This Constitution has been written to enable the effective governing of widely scattered land areas and islands. Each district or city will govern itself within the limits of this Constitution. Its ties to the central government are intended to be strong, with a minimum of interference.

------------

THE GLOSSARY

The following terms are defined as they are to be interpreted in this Constitution, and are included to prevent innocent or willful misinterpretations of the clauses set forth therein.

PERSON

Any human of either sex, and of any race, origin or beliefs.

ENTITY

Any corporation, club, business agency, or other type of organization, formed for any purpose.

PERSONAL RIGHTS

The rights of a person to his life, property, and freedom. Personal rights extend not only to human beings but, in most instances, also to entities (i.e., right to property, and freedom of action). By this definition, no person has the right to life or property of any other person.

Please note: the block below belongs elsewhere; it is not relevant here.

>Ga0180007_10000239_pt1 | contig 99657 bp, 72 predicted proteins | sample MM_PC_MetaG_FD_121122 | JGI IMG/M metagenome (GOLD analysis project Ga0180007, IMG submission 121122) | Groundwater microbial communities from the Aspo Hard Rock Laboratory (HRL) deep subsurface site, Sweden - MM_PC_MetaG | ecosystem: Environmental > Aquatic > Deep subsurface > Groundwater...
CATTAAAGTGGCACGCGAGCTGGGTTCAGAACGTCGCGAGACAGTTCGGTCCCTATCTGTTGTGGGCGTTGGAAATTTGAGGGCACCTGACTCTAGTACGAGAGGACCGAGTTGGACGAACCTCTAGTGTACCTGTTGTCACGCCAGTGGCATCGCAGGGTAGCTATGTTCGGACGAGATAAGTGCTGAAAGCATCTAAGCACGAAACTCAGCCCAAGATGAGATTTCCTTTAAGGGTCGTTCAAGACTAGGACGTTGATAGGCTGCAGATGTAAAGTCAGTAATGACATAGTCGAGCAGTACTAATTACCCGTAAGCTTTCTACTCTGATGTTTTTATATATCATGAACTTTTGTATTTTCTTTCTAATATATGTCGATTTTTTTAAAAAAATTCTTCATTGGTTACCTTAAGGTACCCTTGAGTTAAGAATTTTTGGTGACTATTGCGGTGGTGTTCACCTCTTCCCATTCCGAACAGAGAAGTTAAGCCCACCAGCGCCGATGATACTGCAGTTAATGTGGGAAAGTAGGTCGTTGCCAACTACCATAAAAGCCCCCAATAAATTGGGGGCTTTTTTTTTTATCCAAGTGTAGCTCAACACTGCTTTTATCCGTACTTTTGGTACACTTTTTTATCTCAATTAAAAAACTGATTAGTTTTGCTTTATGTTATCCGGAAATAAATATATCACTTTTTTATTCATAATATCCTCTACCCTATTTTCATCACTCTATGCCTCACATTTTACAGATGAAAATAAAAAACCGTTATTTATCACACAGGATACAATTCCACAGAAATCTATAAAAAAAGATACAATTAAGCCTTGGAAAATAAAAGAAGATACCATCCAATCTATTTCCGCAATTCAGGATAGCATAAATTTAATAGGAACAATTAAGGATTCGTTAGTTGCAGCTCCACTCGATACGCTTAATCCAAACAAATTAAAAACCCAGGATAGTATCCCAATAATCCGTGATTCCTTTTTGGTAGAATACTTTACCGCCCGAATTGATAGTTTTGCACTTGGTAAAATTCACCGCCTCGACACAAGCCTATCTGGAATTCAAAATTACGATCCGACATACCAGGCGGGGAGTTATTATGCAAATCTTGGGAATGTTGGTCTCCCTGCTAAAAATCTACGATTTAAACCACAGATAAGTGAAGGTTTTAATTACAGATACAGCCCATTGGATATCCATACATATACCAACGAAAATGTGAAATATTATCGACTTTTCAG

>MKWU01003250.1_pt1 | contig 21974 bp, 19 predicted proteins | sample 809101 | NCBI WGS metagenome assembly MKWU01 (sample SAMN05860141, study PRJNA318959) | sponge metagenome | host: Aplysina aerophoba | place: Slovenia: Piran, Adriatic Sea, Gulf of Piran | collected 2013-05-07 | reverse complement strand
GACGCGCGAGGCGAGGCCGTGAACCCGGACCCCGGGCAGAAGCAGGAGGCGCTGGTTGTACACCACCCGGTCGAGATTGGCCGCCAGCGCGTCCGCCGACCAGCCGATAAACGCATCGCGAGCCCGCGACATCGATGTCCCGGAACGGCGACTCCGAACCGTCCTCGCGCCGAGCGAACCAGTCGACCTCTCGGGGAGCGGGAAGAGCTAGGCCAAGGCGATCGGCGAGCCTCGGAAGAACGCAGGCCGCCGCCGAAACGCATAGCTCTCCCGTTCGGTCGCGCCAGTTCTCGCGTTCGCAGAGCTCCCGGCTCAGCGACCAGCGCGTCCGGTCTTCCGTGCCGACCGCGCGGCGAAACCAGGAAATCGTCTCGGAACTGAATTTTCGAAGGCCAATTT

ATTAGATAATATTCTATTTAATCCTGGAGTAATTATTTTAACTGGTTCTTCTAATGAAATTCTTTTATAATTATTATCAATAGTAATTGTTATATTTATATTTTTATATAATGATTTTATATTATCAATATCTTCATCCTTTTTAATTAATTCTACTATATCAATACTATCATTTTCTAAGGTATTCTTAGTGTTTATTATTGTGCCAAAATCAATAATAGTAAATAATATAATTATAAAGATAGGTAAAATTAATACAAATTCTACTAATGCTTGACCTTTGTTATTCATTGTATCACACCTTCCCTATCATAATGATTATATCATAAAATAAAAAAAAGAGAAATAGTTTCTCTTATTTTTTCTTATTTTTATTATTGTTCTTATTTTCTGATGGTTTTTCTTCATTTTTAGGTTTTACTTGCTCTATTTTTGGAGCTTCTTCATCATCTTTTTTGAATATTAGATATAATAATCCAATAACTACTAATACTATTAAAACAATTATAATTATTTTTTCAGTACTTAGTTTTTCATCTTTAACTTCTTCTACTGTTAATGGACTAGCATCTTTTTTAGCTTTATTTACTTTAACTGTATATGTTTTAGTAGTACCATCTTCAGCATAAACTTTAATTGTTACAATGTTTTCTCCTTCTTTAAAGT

PROPERTY

The material and intellectual belongings of a person or entity. Intellectual belongings include thoughts, beliefs, ideas, patents, and copyrights.

FREEDOM

A condition which exists when persons have control over their individual lives and properties. Freedom is also applicable to entities (i.e., the right to control its own property).

CAPITALISM

A society so established that all personal rights are protected.

FORCE

A physical act by one or more persons and/or entities which is destructive to the personal rights of others. The threat to execute such an act also constitutes force. When force is willfully carried out, it constitutes a criminal offense. When force is carried out as a result of an accident, the person or entity found responsible may have to pay damages.

FRAUD

1) A willful misrepresentation of a contract.

2) Any avoidable breach of a contract.

3) Any misrepresentation of a product, property, skill, or person, to induce another person or entity to part with property, or to surrender a right. Fraud constitutes either a criminal or civil offense, according to the case.

GOVERNMENT (under this Constitution)

An entity hired by participating persons and entities to protect their personal rights against external and internal force and fraud.

CONSTITUTION

The fundamental principles and law of this government to guarantee the Capitalistic structure

of this country.

PARTICIPATING PERSON